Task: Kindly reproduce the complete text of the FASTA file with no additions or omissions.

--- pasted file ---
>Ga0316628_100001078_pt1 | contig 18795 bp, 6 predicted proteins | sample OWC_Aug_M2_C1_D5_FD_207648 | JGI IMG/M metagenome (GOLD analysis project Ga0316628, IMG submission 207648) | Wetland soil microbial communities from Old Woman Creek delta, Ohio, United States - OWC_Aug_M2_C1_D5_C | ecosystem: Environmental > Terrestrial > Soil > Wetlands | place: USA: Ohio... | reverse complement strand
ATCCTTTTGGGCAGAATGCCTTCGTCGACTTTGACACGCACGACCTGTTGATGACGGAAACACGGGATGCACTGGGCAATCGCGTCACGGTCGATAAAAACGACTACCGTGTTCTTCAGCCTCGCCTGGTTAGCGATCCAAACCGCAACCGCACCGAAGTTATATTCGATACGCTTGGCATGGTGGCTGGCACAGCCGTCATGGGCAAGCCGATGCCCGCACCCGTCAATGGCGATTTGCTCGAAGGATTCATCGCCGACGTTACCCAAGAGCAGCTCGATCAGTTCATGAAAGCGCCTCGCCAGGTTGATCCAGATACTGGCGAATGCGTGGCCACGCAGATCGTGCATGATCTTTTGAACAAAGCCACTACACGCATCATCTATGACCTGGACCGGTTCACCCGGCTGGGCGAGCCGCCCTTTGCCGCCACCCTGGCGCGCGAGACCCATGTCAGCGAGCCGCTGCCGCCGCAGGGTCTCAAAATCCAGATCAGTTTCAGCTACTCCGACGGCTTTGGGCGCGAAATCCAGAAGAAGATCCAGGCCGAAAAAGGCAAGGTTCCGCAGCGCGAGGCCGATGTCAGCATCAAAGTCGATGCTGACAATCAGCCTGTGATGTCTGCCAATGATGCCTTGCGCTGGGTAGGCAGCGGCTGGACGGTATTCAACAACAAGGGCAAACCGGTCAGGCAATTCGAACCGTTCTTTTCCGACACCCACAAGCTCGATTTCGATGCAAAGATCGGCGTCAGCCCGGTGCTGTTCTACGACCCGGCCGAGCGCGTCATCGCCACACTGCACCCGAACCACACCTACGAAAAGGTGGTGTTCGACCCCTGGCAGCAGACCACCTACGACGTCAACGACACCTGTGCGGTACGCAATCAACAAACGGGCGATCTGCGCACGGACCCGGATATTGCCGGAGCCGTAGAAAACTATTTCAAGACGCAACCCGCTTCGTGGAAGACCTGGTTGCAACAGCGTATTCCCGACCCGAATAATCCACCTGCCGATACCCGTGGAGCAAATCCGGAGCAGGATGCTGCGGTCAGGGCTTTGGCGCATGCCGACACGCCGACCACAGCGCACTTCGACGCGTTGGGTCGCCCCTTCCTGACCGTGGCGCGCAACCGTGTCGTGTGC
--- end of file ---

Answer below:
>Ga0316628_100001078_pt1 | contig 18795 bp, 6 predicted proteins | sample OWC_Aug_M2_C1_D5_FD_207648 | JGI IMG/M metagenome (GOLD analysis project Ga0316628, IMG submission 207648) | Wetland soil microbial communities from Old Woman Creek delta, Ohio, United States - OWC_Aug_M2_C1_D5_C | ecosystem: Environmental > Terrestrial > Soil > Wetlands | place: USA: Ohio... | reverse complement strand
ATCCTTTTGGGCAGAATGCCTTCGTCGACTTTGACACGCACGACCTGTTGATGACGGAAACACGGGATGCACTGGGCAATCGCGTCACGGTCGATAAAAACGACTACCGTGTTCTTCAGCCTCGCCTGGTTAGCGATCCAAACCGCAACCGCACCGAAGTTATATTCGATACGCTTGGCATGGTGGCTGGCACAGCCGTCATGGGCAAGCCGATGCCCGCACCCGTCAATGGCGATTTGCTCGAAGGATTCATCGCCGACGTTACCCAAGAGCAGCTCGATCAGTTCATGAAAGCGCCTCGCCAGGTTGATCCAGATACTGGCGAATGCGTGGCCACGCAGATCGTGCATGATCTTTTGAACAAAGCCACTACACGCATCATCTATGACCTGGACCGGTTCACCCGGCTGGGCGAGCCGCCCTTTGCCGCCACCCTGGCGCGCGAGACCCATGTCAGCGAGCCGCTGCCGCCGCAGGGTCTCAAAATCCAGATCAGTTTCAGCTACTCCGACGGCTTTGGGCGCGAAATCCAGAAGAAGATCCAGGCCGAAAAAGGCAAGGTTCCGCAGCGCGAGGCCGATGTCAGCATCAAAGTCGATGCTGACAATCAGCCTGTGATGTCTGCCAATGATGCCTTGCGCTGGGTAGGCAGCGGCTGGACGGTATTCAACAACAAGGGCAAACCGGTCAGGCAATTCGAACCGTTCTTTTCCGACACCCACAAGCTCGATTTCGATGCAAAGATCGGCGTCAGCCCGGTGCTGTTCTACGACCCGGCCGAGCGCGTCATCGCCACACTGCACCCGAACCACACCTACGAAAAGGTGGTGTTCGACCCCTGGCAGCAGACCACCTACGACGTCAACGACACCTGTGCGGTACGCAATCAACAAACGGGCGATCTGCGCACGGACCCGGATATTGCCGGAGCCGTAGAAAACTATTTCAAGACGCAACCCGCTTCGTGGAAGACCTGGTTGCAACAGCGTATTCCCGACCCGAATAATCCACCTGCCGATACCCGTGGAGCAAATCCGGAGCAGGATGCTGCGGTCAGGGCTTTGGCGCATGCCGACACGCCGACCACAGCGCACTTCGACGCGTTGGGTCGCCCCTTCCTGACCGTGGCGCGCAACCGTGTCGTGTGC